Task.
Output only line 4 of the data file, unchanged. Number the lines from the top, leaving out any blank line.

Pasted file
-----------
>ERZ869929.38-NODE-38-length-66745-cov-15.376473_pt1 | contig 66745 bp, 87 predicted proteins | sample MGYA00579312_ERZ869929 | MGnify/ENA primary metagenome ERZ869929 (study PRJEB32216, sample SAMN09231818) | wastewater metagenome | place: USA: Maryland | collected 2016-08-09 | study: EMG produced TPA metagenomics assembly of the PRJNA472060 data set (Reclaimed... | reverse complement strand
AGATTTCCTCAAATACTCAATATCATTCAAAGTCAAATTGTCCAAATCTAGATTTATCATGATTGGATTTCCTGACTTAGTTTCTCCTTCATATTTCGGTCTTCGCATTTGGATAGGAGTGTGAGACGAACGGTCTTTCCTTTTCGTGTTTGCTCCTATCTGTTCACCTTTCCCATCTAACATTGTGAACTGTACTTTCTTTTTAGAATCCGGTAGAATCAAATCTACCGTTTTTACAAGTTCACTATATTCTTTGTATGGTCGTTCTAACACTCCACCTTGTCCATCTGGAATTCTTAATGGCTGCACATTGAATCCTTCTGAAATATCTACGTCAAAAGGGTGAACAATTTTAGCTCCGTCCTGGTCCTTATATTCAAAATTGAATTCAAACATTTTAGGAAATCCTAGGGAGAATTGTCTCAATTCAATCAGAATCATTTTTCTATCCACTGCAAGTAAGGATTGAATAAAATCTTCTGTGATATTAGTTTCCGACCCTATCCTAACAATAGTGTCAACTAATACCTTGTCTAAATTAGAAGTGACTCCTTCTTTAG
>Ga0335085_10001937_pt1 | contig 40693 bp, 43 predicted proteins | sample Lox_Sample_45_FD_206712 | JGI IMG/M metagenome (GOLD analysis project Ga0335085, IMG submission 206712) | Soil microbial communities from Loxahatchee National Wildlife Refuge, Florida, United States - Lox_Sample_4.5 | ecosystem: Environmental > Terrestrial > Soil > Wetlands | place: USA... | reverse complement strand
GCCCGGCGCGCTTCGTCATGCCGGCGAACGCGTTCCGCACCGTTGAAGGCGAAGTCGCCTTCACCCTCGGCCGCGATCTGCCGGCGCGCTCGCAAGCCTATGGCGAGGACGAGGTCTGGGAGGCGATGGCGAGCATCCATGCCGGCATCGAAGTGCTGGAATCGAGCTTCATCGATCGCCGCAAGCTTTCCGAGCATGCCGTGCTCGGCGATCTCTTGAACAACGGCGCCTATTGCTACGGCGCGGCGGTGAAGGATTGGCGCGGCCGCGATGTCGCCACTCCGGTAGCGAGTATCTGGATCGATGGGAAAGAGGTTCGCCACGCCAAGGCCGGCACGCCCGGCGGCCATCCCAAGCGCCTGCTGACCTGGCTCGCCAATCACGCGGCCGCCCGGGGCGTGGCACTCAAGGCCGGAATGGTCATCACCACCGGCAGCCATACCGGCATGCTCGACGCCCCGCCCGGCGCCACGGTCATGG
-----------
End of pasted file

GCCCGGCGCGCTTCGTCATGCCGGCGAACGCGTTCCGCACCGTTGAAGGCGAAGTCGCCTTCACCCTCGGCCGCGATCTGCCGGCGCGCTCGCAAGCCTATGGCGAGGACGAGGTCTGGGAGGCGATGGCGAGCATCCATGCCGGCATCGAAGTGCTGGAATCGAGCTTCATCGATCGCCGCAAGCTTTCCGAGCATGCCGTGCTCGGCGATCTCTTGAACAACGGCGCCTATTGCTACGGCGCGGCGGTGAAGGATTGGCGCGGCCGCGATGTCGCCACTCCGGTAGCGAGTATCTGGATCGATGGGAAAGAGGTTCGCCACGCCAAGGCCGGCACGCCCGGCGGCCATCCCAAGCGCCTGCTGACCTGGCTCGCCAATCACGCGGCCGCCCGGGGCGTGGCACTCAAGGCCGGAATGGTCATCACCACCGGCAGCCATACCGGCATGCTCGACGCCCCGCCCGGCGCCACGGTCATGG